For the past three seasons, Jordan Johnson played defensive back for the Malone University football team. Sometimes, he played in front of crowds of 500 people, and never more than 3,000 while the NCAA Division II Pioneers compiled a 2-27 record.
Many of the losses were in rough, blowout fashion.
It was certainly a culture shock for one of the more impressive three-sport athletes from Norwalk in recent memory.
“It was tough, because I really wanted to bring that here,” Johnson said on Saturday after playing his final game for the Pioneers (1-9). “We competed and could have won a few more games, but we just didn’t have enough pieces.”
For context, in three years of varsity football and basketball at Norwalk, Johnson played on teams that went a combined 98-11.
The Truckers made the playoffs for the first time in 39 years in 2013 during his senior season, when he had arguably the single-best year by a quarterback in program history.
In basketball, the Truckers lost just one game each season for three years while winning a Division II state championship and compiling one of the longest regular season win streaks in Ohio history.
I’ve followed Johnson’s Malone career closely, and often wondered how much of a toll the losing took on him. It’s little secret the young man’s competitive drive was the great equalizer for his short stature (6-foot, 190).
We’re talking about a kid who was offended when Norwalk basketball coach Steve Gray suggested perhaps the team’s top defensive stopper needed a break. He suggested switching Johnson to a different player prior to the 2014 regional championship game vs. Lima Bath.
Johnson was so bothered by it he didn’t even want to talk to his coach for the rest of the day, and attacked practice that day with an edgy, ‘I’ll show him’ attitude. So I often wondered what loss after loss did to that competitive drive.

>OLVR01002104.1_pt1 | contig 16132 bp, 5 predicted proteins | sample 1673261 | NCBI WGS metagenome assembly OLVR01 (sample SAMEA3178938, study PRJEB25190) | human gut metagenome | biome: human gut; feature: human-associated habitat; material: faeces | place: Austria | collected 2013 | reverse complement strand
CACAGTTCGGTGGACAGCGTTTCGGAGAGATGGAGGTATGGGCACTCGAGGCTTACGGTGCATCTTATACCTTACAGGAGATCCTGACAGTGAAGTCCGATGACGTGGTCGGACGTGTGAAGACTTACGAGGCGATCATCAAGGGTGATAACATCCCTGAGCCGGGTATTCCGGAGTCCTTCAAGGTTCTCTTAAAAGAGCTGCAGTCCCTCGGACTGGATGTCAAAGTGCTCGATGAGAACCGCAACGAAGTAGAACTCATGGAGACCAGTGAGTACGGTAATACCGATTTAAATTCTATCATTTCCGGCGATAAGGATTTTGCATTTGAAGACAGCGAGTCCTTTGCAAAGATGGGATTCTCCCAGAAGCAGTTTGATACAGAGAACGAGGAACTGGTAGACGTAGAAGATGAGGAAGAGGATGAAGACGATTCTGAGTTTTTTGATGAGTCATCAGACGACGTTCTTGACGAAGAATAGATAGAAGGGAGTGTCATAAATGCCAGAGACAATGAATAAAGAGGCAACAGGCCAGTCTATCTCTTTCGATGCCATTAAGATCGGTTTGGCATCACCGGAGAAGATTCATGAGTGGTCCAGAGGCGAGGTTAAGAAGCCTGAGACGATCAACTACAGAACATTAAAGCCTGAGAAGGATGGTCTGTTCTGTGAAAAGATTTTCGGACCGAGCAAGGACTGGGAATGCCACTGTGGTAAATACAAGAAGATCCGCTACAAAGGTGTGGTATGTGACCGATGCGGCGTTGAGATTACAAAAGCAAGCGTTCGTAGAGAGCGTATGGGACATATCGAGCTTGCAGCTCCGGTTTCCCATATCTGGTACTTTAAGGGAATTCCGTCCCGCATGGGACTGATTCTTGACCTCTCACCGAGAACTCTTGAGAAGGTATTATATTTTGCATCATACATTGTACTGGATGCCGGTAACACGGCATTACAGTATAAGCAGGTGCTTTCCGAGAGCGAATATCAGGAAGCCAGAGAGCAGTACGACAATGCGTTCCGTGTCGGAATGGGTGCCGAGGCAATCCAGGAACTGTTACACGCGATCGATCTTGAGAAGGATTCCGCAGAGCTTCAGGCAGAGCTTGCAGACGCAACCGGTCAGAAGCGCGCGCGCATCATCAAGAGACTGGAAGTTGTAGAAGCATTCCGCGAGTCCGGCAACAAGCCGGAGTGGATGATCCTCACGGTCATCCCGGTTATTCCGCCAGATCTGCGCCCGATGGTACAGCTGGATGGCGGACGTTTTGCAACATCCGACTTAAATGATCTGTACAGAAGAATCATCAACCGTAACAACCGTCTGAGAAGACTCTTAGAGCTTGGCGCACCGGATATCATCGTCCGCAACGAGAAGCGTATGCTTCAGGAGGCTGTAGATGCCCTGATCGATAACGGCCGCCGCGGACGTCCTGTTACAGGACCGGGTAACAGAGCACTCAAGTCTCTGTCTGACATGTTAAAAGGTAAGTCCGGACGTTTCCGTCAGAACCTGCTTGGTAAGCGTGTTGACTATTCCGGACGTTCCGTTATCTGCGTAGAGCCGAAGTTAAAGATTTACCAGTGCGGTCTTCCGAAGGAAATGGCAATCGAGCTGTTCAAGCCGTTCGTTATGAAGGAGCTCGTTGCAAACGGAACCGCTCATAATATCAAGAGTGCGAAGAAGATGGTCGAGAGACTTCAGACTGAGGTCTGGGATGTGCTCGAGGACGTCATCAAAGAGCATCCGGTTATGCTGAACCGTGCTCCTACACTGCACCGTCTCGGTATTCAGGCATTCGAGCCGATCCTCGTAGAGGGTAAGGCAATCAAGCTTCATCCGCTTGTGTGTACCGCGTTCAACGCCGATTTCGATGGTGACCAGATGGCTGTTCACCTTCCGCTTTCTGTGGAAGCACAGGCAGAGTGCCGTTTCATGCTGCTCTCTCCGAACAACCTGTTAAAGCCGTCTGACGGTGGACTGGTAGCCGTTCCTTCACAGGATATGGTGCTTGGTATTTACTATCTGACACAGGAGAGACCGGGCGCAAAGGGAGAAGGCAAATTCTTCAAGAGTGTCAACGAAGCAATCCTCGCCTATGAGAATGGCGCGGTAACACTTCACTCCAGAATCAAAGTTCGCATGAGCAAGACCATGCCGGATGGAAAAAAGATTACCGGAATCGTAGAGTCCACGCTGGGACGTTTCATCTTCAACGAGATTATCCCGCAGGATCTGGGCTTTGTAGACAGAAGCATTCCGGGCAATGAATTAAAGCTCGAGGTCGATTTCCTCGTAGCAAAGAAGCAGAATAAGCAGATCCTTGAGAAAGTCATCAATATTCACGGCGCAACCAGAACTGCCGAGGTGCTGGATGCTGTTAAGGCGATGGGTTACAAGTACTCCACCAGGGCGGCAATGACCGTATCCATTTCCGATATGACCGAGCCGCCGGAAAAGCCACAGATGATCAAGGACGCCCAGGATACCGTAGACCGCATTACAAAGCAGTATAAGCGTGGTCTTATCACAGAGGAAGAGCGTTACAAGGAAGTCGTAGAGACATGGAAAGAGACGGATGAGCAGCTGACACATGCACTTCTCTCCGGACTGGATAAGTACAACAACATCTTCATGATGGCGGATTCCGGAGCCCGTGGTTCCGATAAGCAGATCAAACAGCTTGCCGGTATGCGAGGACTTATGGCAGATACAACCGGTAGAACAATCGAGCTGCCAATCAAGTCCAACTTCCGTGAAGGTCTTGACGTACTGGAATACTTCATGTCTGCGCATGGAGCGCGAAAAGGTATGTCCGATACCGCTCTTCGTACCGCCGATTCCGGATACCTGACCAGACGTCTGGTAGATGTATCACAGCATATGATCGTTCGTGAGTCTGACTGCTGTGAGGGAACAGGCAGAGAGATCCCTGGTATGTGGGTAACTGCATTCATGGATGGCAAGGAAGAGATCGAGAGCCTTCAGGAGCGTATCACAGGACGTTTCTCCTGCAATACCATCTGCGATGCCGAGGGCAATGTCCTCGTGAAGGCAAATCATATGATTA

“What I’ve told myself is it’s easy when it’s going good,” Johnson said. “But when it’s going bad, you still have to push through. It showed character, because I certainly got tested.
“I was able to play as a freshman and start for three years, so I felt like I was looked at to be to be a leader and not hang my head or get beat down,” he added. “I had to step up every game, and it tested my character.”
Mentally, Johnson had to turn games into an individual challenge. Knowing there were some games where it was probably going to take a miracle to win, to be able to say he guarded a top receiver well and won the individual battle to help the team was a victory.
Johnson leaves Malone with the three longest punt returns in program history, as well as the most punt returns for touchdowns in a season or career. He made 161 tackles, broke up 23 passes and intercepted six.
He was twice named the Great Midwest Athletic Conference Special Teams Player of the Week, was one of just seven players in Div. II with at least two punt returns for touchdowns this season — and his 88-yard TD return on Oct. 21 was the fifth longest in Div. II this year.
But if anything, Johnson is hoping his biggest accomplishment at Malone was passing on his competitive drive to younger defensive backs who will return.
“Just that competitiveness and mindset that you might be going up against someone great on paper,” he said. “But if you can win that individual battle and help the team somehow … I just hope that stays there, and just how hard I worked.
“Nothing was handed to me at Norwalk or here,” Johnson added. “My drive and passion for the game — I hope that is remembered the most.”
Still though, as losses piled up during the four years at Malone — it would have been hard not to regret the decision. With a tone reminiscent of possibly being pulled off the opponent’s best player four years ago — Johnson insists that was never the case.
“The No. 1 important thing no matter what, is getting your education,” said the triple major in business administration, sports management and marketing. “That was one of my big things, and maybe a very small part of me does think about other schools I had looked at on the winning part.
“But in my head I often wonder if I would have had the same individual success there as I did here,” Johnson added. “For me, I think is why I don’t regret going to Malone. Some schools that looked at me, we played them and lost, but the success individually was worth it — because it proved I could play at that level. I don’t have regrets in that regard.”